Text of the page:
Athletes continue to play while wearing masks


Photo by Libby Harter

Sophomore Zach Hunter gets ready for wrestling practice while wearing a mask due to Governor Walz mask mandate.

The global pandemic has had a heavy impact on the lives of student-athletes. Governor Tim Walz’s mask mandate has made this year’s sports teams go about their regular practices and games in unique ways. It has uncovered many difficult elements that may not have been thought about prior to COVID-19.

High school hockey players are required to wear their masks at all times, meaning during games and practice. On top of impacting the players breathing, this has also made the ability to communicate with their teammates and coaches a challenging task.

Sophomore Kylie Ligday said that it is “so important to be able to communicate with our teammates on the ice and hear instructions from our coaches. Wearing a mask is changing that for us.”

It has also made it challenging for some hockey players to be able to execute their plays, and have clear visuals of what is happening on the ice. Many feel like this could be potentially threatening to the dynamics of the game.

“It changes our ability to see the puck and players at certain times. This could be dangerous if we don’t see or hear the opposing team,” Ligday said.

Wrestlers are only required to wear their masks when they are in contact with other teammates or athletes, but not during their actual matches. Nevertheless, it has taken a toll on their conditioning and has caused a somewhat lack of concentration.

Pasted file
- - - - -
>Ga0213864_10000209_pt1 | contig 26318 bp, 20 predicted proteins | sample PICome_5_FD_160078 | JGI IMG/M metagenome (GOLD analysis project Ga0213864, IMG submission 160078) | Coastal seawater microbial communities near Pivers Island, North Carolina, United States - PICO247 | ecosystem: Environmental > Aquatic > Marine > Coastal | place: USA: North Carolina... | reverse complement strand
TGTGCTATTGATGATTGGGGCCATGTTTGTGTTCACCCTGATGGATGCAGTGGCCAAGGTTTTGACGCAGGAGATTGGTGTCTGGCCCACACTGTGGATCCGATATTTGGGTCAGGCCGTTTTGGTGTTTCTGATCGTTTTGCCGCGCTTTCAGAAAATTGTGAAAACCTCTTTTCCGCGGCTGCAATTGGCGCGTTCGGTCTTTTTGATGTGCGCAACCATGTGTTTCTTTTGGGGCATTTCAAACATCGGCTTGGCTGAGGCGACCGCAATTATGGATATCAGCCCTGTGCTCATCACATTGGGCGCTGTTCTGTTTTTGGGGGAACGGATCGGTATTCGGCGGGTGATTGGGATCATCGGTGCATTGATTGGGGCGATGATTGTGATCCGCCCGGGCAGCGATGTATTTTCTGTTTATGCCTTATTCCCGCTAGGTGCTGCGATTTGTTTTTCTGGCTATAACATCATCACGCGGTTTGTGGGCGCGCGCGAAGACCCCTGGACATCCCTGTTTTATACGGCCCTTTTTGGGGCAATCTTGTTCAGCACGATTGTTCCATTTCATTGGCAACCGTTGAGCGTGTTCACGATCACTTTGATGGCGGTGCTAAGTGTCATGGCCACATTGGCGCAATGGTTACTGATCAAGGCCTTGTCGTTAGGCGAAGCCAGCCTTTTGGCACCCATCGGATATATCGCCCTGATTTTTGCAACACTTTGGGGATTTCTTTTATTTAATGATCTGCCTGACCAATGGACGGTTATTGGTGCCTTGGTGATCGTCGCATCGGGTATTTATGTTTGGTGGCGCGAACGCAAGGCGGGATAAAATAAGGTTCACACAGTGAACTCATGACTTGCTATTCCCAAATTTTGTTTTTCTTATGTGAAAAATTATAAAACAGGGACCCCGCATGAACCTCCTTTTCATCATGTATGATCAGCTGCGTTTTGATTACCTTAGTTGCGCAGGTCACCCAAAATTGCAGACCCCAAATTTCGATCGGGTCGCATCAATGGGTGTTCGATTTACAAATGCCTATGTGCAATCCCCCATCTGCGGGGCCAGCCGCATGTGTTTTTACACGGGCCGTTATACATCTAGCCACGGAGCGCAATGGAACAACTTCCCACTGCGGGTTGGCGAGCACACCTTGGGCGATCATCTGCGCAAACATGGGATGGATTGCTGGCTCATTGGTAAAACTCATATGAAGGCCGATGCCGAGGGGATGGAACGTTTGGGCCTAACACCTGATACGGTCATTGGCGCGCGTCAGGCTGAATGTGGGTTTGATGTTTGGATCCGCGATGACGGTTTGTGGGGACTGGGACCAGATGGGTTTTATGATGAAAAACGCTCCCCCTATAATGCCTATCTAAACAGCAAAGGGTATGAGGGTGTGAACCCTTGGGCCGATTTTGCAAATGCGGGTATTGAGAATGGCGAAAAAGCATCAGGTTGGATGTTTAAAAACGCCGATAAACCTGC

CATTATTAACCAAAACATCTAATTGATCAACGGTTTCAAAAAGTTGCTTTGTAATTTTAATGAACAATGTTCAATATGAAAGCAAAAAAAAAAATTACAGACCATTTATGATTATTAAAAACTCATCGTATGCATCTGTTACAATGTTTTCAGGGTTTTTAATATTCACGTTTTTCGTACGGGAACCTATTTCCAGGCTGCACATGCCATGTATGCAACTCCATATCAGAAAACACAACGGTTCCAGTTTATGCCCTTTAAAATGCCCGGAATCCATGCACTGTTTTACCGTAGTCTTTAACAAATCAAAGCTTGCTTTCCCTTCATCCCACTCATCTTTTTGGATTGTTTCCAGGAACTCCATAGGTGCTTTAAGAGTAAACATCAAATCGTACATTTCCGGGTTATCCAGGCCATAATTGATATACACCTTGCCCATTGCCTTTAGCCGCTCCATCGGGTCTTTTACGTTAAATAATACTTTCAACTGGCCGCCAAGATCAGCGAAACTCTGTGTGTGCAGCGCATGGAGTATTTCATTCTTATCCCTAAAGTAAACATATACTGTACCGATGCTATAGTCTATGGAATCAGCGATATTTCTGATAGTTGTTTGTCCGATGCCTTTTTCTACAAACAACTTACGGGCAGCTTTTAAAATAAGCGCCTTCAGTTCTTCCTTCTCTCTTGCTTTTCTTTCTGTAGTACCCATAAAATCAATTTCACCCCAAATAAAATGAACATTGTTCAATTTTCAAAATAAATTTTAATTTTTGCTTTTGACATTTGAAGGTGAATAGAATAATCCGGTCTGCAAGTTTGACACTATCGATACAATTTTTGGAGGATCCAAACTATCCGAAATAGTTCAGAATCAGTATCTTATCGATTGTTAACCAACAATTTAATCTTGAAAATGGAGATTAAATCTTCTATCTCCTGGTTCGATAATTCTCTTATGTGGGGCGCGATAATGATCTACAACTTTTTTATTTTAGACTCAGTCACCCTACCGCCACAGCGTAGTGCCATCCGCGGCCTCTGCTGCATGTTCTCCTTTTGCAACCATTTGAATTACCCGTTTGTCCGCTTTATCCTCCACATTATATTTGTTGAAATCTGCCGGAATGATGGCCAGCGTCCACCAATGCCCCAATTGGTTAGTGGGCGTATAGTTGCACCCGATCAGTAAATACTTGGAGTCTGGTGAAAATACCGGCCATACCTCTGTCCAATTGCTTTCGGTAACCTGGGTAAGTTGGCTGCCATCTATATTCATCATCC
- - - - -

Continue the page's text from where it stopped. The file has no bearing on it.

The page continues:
“Masks have most definitely made it hard to breathe when we wrestle and hard to stay focused when there’s a little thing on your face,” senior and captain Roman Rogotzke said.

Like hockey players, the wrestlers have also noticed the effect that masks have had on their capacity to communicate. Some believe that it interferes with the directions they would usually receive from their coaches along with their ability to be able to cheer on and support their teammates.

We cannot communicate with our teammates or encourage them from the sidelines.”

— Roman Rogotzke

“The masks definitely impact our matches and duals with teams because we cannot communicate with our teammates or encourage them from the sidelines,” Rogotzke said.

Athletes in gymnastics have to wear their masks at all times except when the gymnast is on their event performing their skills. It has still shown parallels between wrestling and hockey in terms of communication.

Junior Erica Stanton said that wearing a mask “makes gymnastics hard when having to communicate with your coaches and when cheering for your teammates.”

Many gymnasts believe that wearing masks has not totally interrupted their conditioning.

“When we condition we focus more on strength training rather than endurance. So wearing a mask doesn’t cause any challenges. If we do endurance, breathing sometimes becomes difficult,” Stanton said.

Overall masks have shown to be an adding factor of difficulty to teams’ communication, concentration and conditioning. Still, athletes recognize their purpose.

“I really do think that if we are consistent with wearing masks, it is going to pay off. We just all need to keep our heads up and masks on,” Ligday said.